Please RSVP email@example.com
Located on Longwu river in Huangnan, Qinghai, Regong has widely been recognized as the “home of Chinese Thangka”, carrying the meaning of “golden valley” in the Tibetan language. Since centuries ago, 90% of the city’s male citizens inherited the Buddhism painting art practice transmitted from religious temples. As a result, the painting skills of the city’s artists have reached an unparalleled level. A large amount of employed artists by Tulku just came from Regong. And their Thangka artworks have also been collected by all famous temples. Regong art varies in categories, including Thangka, sculpture, embroidery, mural painting, sand painting, etc. Among them, Thangka is highly cherished by the people owning to its distinct folk character, strong religious background, and unique artistic style.
As the most famous painting art form of Tibetan Buddhism, Thangka, the scroll painting which is mounted by colourful satin, grew up during the times of Emperor Gampo. It was said that Emperor Gampo, which is the nirmanakaya of the Avalokiteshvara, drew a white Tara by his nosebleed, which was the first Thangka mounted by Princess Wencheng in Tibet. Nowadays, the themes of Regong’s Thangkas are various, such as Sakyamuni, Avalokiteshvara, Tara, Mañjur, and other guardian Buddhas and Tulkus from different periods.
All the Thangkas that are presented at this London Thangka Exhibition are drawn by the top class of Regong’s Thangka artists. Combined with other outstanding art skills, the Thangka artists’ skill is similar to the traditional Chinese realistic painting characterized by fine brushwork and close attention to detail. Generally, artists use the techniques single-outline flat-colour, heat tinting, colour filling and hooking, to create the composition of the cavalier perspective. Through these skills, artists reach a very high level in painting, and make the views in Thangkas exceptionally vivid.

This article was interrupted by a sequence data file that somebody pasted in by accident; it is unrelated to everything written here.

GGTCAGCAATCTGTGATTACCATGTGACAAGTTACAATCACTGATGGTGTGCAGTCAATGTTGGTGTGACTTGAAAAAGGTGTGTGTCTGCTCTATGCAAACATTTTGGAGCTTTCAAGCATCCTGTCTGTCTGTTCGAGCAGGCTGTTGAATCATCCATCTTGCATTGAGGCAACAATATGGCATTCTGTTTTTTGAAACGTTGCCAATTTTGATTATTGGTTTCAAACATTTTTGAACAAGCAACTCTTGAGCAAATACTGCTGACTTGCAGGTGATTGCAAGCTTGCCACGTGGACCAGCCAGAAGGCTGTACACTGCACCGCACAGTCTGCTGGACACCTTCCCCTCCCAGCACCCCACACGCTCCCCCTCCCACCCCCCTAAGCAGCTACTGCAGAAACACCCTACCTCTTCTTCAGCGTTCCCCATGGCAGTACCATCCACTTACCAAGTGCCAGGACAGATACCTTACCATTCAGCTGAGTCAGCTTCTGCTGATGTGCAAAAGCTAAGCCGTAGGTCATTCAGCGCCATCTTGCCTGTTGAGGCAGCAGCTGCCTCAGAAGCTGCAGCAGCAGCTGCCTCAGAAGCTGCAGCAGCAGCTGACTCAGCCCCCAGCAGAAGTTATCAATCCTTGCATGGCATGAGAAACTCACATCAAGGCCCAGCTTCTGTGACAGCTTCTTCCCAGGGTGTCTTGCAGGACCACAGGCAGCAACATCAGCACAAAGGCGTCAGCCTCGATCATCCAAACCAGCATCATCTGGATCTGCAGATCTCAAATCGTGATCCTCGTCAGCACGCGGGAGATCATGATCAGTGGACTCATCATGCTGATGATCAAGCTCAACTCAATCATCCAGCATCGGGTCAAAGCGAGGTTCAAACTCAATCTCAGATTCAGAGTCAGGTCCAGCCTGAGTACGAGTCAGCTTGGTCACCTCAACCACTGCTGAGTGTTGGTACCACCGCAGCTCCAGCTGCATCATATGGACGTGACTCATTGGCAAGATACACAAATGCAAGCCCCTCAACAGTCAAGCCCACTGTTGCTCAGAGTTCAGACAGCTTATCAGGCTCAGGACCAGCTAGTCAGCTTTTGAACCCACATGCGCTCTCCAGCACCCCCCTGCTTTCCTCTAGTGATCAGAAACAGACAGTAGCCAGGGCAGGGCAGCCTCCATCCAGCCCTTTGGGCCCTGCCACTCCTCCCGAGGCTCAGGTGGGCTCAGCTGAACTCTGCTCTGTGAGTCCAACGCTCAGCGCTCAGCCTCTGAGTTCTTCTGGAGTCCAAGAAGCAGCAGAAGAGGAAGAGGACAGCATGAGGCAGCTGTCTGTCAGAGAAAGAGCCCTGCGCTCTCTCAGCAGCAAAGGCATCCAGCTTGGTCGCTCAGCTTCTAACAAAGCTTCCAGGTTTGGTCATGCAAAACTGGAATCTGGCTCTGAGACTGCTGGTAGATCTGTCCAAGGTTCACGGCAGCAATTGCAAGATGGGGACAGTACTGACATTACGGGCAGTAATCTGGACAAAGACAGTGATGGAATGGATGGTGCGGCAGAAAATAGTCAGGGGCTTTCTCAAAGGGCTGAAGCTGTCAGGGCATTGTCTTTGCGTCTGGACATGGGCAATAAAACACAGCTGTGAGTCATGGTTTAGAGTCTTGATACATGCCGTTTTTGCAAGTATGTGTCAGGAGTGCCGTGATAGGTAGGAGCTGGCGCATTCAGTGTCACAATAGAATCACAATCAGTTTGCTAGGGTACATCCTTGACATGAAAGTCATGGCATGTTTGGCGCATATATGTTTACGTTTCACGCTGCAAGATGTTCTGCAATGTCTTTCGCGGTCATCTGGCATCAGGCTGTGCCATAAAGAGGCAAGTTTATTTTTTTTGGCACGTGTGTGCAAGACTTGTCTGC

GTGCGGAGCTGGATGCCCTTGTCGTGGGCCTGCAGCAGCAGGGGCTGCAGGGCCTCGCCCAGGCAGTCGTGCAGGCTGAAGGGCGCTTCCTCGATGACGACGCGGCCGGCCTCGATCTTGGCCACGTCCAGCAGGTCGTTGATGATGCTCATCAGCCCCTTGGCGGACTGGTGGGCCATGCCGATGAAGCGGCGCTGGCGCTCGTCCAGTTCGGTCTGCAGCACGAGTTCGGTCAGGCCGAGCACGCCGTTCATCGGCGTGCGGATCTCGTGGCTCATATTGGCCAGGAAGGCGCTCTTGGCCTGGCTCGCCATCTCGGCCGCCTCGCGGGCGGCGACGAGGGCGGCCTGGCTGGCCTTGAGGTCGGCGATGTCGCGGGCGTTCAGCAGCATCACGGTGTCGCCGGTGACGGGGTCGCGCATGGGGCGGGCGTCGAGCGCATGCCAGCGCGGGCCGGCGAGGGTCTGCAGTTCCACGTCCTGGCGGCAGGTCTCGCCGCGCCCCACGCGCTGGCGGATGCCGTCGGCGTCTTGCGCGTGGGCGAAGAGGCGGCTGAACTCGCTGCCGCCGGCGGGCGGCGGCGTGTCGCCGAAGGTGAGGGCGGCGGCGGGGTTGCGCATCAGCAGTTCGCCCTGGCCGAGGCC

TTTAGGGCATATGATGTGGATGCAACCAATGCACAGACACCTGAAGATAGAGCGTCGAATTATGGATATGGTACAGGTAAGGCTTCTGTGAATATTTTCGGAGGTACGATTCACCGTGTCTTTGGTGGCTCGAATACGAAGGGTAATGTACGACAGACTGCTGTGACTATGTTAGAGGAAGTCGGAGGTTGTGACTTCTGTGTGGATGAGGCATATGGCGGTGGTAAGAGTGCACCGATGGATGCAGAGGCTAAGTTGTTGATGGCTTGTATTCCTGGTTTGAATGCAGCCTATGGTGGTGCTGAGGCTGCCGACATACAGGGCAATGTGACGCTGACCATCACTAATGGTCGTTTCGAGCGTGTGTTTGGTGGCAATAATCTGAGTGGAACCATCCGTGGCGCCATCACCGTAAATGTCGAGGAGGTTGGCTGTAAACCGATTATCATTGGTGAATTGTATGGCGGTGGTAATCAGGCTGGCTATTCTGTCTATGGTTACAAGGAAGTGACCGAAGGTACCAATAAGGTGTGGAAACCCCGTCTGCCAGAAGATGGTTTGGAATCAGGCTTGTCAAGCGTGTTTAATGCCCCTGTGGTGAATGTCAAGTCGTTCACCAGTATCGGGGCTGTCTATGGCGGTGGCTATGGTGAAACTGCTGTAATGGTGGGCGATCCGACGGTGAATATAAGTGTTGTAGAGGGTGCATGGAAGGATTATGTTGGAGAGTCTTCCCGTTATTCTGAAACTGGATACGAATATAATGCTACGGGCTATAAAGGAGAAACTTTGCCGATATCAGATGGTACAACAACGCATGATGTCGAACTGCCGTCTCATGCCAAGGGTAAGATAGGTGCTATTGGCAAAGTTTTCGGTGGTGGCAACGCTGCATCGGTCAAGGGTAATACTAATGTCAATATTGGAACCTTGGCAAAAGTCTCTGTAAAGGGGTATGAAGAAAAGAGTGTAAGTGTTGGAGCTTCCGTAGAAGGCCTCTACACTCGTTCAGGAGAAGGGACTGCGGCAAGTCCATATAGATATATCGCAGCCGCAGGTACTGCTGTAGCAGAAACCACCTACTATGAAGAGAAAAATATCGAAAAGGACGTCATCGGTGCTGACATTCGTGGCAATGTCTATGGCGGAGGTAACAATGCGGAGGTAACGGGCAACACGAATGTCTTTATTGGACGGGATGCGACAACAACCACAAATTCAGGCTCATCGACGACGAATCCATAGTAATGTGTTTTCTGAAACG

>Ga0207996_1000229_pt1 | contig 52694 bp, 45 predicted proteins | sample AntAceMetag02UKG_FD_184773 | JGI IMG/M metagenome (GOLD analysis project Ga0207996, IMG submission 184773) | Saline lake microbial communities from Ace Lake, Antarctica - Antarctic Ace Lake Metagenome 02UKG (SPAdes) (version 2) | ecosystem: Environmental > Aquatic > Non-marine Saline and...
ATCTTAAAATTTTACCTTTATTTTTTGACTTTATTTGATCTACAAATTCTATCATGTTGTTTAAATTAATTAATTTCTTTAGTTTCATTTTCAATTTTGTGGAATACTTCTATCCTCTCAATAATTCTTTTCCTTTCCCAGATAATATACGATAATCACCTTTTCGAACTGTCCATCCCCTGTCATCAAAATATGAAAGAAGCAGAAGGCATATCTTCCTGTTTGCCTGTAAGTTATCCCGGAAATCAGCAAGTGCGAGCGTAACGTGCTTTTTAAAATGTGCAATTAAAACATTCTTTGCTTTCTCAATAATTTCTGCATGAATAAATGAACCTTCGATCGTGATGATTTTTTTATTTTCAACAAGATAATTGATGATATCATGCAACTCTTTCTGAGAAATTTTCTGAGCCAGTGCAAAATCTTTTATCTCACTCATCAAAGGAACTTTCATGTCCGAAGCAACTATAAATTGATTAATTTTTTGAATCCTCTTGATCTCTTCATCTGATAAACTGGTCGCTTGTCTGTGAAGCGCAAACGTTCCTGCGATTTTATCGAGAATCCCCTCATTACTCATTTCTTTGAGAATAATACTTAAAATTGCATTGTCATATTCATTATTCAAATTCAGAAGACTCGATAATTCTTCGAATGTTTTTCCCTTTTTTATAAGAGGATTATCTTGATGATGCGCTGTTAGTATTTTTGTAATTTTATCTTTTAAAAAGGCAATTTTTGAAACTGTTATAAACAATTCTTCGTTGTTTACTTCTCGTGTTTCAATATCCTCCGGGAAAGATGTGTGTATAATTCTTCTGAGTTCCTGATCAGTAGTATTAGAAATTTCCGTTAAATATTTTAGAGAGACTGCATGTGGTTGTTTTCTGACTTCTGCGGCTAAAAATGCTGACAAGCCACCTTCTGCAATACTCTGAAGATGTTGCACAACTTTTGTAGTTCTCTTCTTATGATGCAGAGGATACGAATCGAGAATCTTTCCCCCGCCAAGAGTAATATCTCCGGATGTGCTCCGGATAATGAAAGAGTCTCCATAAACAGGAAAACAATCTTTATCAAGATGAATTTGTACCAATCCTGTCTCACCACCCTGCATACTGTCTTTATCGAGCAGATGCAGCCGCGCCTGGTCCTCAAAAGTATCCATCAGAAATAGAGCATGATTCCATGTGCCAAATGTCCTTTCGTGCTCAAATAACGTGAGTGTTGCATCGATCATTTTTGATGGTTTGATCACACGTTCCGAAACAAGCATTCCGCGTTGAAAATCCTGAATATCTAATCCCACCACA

Compared to those Thangkas from other regions, Regong Thangkas are good at capturing the essence of the Buddha. The Buddhas, Bodhisattva, landscape, flowers, buildings and animals in Thangkas are painted with the utmost detail, vividly and colourfully, especially some exaggerated Tantra Buddhist figures, which have various characters and shapes, such as sitting, dancing, smiling, anger, kindness and ugliness. All these things make Regong Thangkas so beautiful and ever-changing. While those Thangkas from other regions, like Nepalese Thangkas, that have a wide range of themes but are not good at any theme in particular, with poor attention to detail and colour. This is different from the Regong Thangkas, which have a colourful expression, and the details, such as one hair or one whisker, are clear enough to surprise anyone.
After six months of preparation, the Chinese Thangka Exhibition will finally celebrate its opening ceremony in London, which occupies an important strategic position in transmitting Tibetan Buddhism to the west. The show is carried out jointly by Gabriel Fine Art and Shanghai MOGE Gallery with 22 carefully selected Thangkas from Regong, Qinghai. The Thangkas to be shown, all best represent the spirit and core of Chinese Tibetan Buddhism, whilst matching the taste of local citizens as well. Following the just-ended visit of President Xi to England, the Chinese Thangka Exhibition in London practices the Chinese government’s “Belt & Road Strategy” to promote the cultural communication between China and England, and strengthen the two countries’ mutual understanding and trust. Just like the envoy in culture exchange, the splendid Thangkas will again link up the two countries.